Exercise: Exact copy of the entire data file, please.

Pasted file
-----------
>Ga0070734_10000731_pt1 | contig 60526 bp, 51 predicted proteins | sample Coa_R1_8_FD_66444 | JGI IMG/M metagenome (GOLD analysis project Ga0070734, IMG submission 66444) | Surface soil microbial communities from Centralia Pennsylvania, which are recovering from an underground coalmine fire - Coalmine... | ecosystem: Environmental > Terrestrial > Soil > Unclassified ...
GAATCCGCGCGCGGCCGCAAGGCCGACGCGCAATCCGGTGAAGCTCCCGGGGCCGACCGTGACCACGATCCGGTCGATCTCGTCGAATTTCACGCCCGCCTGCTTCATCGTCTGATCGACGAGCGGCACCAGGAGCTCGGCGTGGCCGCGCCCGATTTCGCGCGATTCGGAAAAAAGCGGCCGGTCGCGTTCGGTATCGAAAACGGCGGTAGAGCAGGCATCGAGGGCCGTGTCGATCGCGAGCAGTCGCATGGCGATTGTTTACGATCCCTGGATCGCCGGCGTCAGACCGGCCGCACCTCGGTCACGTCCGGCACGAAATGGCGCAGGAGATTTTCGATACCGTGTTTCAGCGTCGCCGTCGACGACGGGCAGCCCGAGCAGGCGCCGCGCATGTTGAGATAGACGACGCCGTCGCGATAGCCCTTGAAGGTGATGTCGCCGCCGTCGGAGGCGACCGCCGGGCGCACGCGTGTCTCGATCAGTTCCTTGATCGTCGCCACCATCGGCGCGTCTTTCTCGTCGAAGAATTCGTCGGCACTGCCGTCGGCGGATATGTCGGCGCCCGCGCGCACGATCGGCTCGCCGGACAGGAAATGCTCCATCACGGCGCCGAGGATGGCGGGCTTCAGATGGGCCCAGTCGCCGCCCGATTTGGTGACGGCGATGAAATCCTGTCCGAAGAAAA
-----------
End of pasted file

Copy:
>Ga0070734_10000731_pt1 | contig 60526 bp, 51 predicted proteins | sample Coa_R1_8_FD_66444 | JGI IMG/M metagenome (GOLD analysis project Ga0070734, IMG submission 66444) | Surface soil microbial communities from Centralia Pennsylvania, which are recovering from an underground coalmine fire - Coalmine... | ecosystem: Environmental > Terrestrial > Soil > Unclassified ...
GAATCCGCGCGCGGCCGCAAGGCCGACGCGCAATCCGGTGAAGCTCCCGGGGCCGACCGTGACCACGATCCGGTCGATCTCGTCGAATTTCACGCCCGCCTGCTTCATCGTCTGATCGACGAGCGGCACCAGGAGCTCGGCGTGGCCGCGCCCGATTTCGCGCGATTCGGAAAAAAGCGGCCGGTCGCGTTCGGTATCGAAAACGGCGGTAGAGCAGGCATCGAGGGCCGTGTCGATCGCGAGCAGTCGCATGGCGATTGTTTACGATCCCTGGATCGCCGGCGTCAGACCGGCCGCACCTCGGTCACGTCCGGCACGAAATGGCGCAGGAGATTTTCGATACCGTGTTTCAGCGTCGCCGTCGACGACGGGCAGCCCGAGCAGGCGCCGCGCATGTTGAGATAGACGACGCCGTCGCGATAGCCCTTGAAGGTGATGTCGCCGCCGTCGGAGGCGACCGCCGGGCGCACGCGTGTCTCGATCAGTTCCTTGATCGTCGCCACCATCGGCGCGTCTTTCTCGTCGAAGAATTCGTCGGCACTGCCGTCGGCGGATATGTCGGCGCCCGCGCGCACGATCGGCTCGCCGGACAGGAAATGCTCCATCACGGCGCCGAGGATGGCGGGCTTCAGATGGGCCCAGTCGCCGCCCGATTTGGTGACGGCGATGAAATCCTGTCCGAAGAAAA